UMass looks for significant non-conference victory

By Dan Gigliotti

Jeff Bernstein/Collegian
Jeff Bernstein/Collegian

Success in Atlantic 10 play is not foreign to coach Angela McMahon and the Massachusetts women’s lacrosse team, but the next week could blaze a path that has evaded the Minutewomen to date.

UMass (2-0) embarks on a three-game non-conference road trip this afternoon, its longest of the season. Beginning with No. 18 Boston University at 3 p.m., followed by Siena on Saturday and New Hampshire on March 2, the Minutewomen are out to prove something – that they deserve to be discussed as one of the top college lacrosse programs in the nation.

“It’s a tough test, but it’s a great test for us,” McMahon said. “Not only to prove to ourselves, but prove to everyone else that we deserve to be in the top 20, as well.”

If back-to-back conference titles are not evidence enough of Atlantic 10 success, UMass is 50-29 (.633 percent) all-time with the second-most regular season wins in conference history (Temple, 62).

The consistent success of the Minutewomen in conference play is what makes their non-conference record such an anomaly. UMass has won or finished second in the A-10 tournament in six of the last 12 seasons since 1999. In at least as many seasons (UMass media relations provide yearly results through 1999 only), they have failed to post a winning non-conference record (41-74, .366 win percentage).

UMass had two seasons in that span in which it finished .500. The remaining 10 seasons represented the struggle that the program has had in being considered one of the top teams in the nation.

“One of the biggest things in our non-conference schedule is proving that we should be one of the top teams in the Northeast,” McMahon said. “In order to prove that, we have to play everyone around here and beat everyone around here. That’s kind of our mentality and our goal right now is to really prove that we belong as one of the top teams in the area.”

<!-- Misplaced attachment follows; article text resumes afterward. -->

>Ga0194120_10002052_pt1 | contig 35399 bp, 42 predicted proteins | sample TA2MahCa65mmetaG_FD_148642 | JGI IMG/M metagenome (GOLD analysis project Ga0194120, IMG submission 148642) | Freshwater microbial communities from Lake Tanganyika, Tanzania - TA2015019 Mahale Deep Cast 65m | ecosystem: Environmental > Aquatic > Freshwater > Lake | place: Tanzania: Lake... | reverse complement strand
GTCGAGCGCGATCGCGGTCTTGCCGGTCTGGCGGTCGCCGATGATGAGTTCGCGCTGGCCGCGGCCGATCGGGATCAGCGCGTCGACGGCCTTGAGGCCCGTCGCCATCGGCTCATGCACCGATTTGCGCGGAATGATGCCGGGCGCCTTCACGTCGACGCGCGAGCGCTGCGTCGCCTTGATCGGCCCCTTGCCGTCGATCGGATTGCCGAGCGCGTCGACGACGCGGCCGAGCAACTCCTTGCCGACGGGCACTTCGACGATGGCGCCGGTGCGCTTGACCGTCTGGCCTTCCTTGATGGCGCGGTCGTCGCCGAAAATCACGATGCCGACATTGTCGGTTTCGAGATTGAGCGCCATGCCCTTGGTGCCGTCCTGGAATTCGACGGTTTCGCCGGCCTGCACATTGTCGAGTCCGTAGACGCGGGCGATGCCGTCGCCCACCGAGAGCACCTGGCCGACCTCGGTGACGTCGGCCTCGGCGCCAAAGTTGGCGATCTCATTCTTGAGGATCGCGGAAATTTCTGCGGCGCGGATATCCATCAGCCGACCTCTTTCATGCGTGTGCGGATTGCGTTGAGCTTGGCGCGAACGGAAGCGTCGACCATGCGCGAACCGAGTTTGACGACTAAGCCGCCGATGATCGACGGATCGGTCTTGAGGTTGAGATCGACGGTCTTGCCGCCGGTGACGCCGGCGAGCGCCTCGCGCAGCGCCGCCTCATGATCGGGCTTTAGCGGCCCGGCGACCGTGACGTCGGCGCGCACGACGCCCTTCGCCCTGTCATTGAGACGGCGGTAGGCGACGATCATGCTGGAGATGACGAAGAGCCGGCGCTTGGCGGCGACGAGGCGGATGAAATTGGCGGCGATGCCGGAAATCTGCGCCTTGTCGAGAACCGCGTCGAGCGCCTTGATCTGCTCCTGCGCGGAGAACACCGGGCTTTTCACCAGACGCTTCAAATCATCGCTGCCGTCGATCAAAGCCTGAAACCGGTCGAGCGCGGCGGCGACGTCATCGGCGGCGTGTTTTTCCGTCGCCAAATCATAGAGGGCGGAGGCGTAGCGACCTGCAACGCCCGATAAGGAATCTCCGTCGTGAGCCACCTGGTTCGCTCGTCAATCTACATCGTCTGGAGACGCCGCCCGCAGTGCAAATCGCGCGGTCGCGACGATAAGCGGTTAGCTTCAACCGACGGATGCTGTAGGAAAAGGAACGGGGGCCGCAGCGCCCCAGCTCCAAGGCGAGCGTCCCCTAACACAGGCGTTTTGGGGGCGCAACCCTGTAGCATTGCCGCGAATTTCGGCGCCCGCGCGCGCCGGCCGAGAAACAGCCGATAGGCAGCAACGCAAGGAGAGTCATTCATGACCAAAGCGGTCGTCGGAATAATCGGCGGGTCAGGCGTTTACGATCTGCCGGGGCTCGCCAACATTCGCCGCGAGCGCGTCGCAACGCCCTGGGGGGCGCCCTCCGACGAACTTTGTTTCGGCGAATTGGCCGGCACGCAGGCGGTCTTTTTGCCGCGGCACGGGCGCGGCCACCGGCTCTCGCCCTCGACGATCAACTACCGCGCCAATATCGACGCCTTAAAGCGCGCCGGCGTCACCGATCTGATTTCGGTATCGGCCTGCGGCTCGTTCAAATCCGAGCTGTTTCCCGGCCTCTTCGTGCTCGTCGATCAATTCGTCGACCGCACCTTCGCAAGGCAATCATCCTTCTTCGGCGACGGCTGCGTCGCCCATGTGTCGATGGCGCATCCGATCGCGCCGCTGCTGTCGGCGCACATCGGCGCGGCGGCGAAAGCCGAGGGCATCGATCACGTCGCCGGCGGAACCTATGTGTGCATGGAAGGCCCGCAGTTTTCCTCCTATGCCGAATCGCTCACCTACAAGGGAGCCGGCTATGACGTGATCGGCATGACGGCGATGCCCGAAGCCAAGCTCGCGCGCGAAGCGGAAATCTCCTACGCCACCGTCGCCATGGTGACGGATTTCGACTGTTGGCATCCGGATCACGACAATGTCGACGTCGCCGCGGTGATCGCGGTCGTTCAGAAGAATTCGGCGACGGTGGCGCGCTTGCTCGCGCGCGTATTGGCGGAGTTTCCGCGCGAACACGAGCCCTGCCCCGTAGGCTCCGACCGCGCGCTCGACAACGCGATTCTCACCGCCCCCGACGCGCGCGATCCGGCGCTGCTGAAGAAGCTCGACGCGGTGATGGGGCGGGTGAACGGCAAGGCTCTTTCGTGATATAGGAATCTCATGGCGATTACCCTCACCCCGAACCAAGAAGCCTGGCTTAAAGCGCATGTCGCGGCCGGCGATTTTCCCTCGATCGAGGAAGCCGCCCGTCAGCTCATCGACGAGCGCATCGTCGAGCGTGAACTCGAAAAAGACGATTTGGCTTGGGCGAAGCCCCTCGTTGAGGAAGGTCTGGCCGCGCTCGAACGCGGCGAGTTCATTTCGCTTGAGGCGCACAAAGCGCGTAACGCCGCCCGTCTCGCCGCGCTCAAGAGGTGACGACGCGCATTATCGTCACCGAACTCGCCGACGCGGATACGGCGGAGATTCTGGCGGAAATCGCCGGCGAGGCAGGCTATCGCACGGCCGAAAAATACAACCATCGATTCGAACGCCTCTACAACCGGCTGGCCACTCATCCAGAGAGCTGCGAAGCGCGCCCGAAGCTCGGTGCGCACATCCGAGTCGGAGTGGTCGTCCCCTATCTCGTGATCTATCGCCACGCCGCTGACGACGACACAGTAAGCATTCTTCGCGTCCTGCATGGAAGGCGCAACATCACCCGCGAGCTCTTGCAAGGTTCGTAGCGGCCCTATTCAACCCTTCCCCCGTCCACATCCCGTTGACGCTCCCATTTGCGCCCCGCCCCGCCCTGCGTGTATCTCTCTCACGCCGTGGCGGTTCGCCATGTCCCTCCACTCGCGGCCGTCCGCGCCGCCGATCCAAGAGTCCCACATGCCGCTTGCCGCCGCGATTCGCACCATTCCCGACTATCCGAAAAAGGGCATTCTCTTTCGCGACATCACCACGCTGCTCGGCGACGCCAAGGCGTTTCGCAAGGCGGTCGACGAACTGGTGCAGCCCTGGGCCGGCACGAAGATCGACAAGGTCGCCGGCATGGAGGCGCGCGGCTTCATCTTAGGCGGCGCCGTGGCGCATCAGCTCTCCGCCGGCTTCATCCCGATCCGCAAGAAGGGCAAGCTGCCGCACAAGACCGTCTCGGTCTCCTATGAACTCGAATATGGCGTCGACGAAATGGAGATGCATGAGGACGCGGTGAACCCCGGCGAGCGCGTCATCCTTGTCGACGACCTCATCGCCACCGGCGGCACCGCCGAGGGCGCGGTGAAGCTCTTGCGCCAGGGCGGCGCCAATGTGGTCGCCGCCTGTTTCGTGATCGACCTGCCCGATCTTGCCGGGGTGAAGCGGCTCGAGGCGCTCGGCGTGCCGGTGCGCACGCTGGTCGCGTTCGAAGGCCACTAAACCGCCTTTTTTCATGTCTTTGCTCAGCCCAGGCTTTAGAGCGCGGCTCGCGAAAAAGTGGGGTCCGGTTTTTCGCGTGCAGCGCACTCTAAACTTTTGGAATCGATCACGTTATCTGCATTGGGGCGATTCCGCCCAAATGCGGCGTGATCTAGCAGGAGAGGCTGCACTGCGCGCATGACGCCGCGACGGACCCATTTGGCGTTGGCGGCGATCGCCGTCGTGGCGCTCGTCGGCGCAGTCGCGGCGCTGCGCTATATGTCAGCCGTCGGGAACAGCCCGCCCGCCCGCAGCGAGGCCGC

The Minutewomen finished 5-5 in 2007, McMahon’s last season as an assistant coach. Since then, UMass is 10-20 outside of the A-10, including a five-game losing streak in 2008, a 23-6 drubbing against Northwestern to end the 2009 season and consecutive losses to No. 1 Maryland (14-4) and No. 15 Stanford (15-12) in vying for an NCAA tournament berth to conclude 2010.

Back-to-back victories to begin this season are an encouraging sign for the Minutewomen. A 12-10 victory on the road against Holy Cross in overtime last Wednesday suggests that the UMass players have the mental fortitude to win a close non-conference game on the road. It’s dismantling of Vermont, 17-9, in Saturday’s home opener is also a welcoming sign for McMahon, who is now 2-0 as head coach of the Maroon and White.

Still, both opponents were picked to finish fifth in their respective conferences (Holy Cross, Patriot League; Vermont, America East) and the Minutewomen entered last weekend’s contest winning 10 of their 12 total meetings with the Catamounts.

On the other hand, the Terriers represent the type of opponent that UMass is striving to be – nationally ranked.

“That’s been a goal of ours, to be one of the top programs and sort of take that next step as a program and hopefully break the top 20,” McMahon said. “If ever there’s an opportunity to do it, tomorrow is it.”

The Minutewomen have not beaten BU since 2007, when they won 13-11 at Nickerson Field. They are 10-8 overall against the Terriers, including a 10-8 loss on Feb. 24, 2010 when they were ranked No. 10 nationally.

National recognition is enough to light a fire under UMass and yet the rivalry that comes with playing an in-state opponent adds additional fuel to the figurative flames.

“When you face similar teams as you, you kind of have a chip on your shoulder, where you really want to prove that you’re better than them,” McMahon said.

Out of the 27 players on the roster, 20 Minutewomen are from Massachusetts, New York or New Hampshire. Many of the players carry a personal attachment to in-state competition while playing against former high-school teammates.

The styles of play between Northeast opponents induce a more competitive atmosphere, one that McMahon characterizes with grittiness, hustle and a “blue-collar mentality.”

With elite status in the works, UMass will carry a workman’s mentality into Boston tomorrow.

“I think we can really beat anybody, if we’re playing as a unit and playing well together,” McMahon said.

Dan Gigliotti can be reached at [email protected]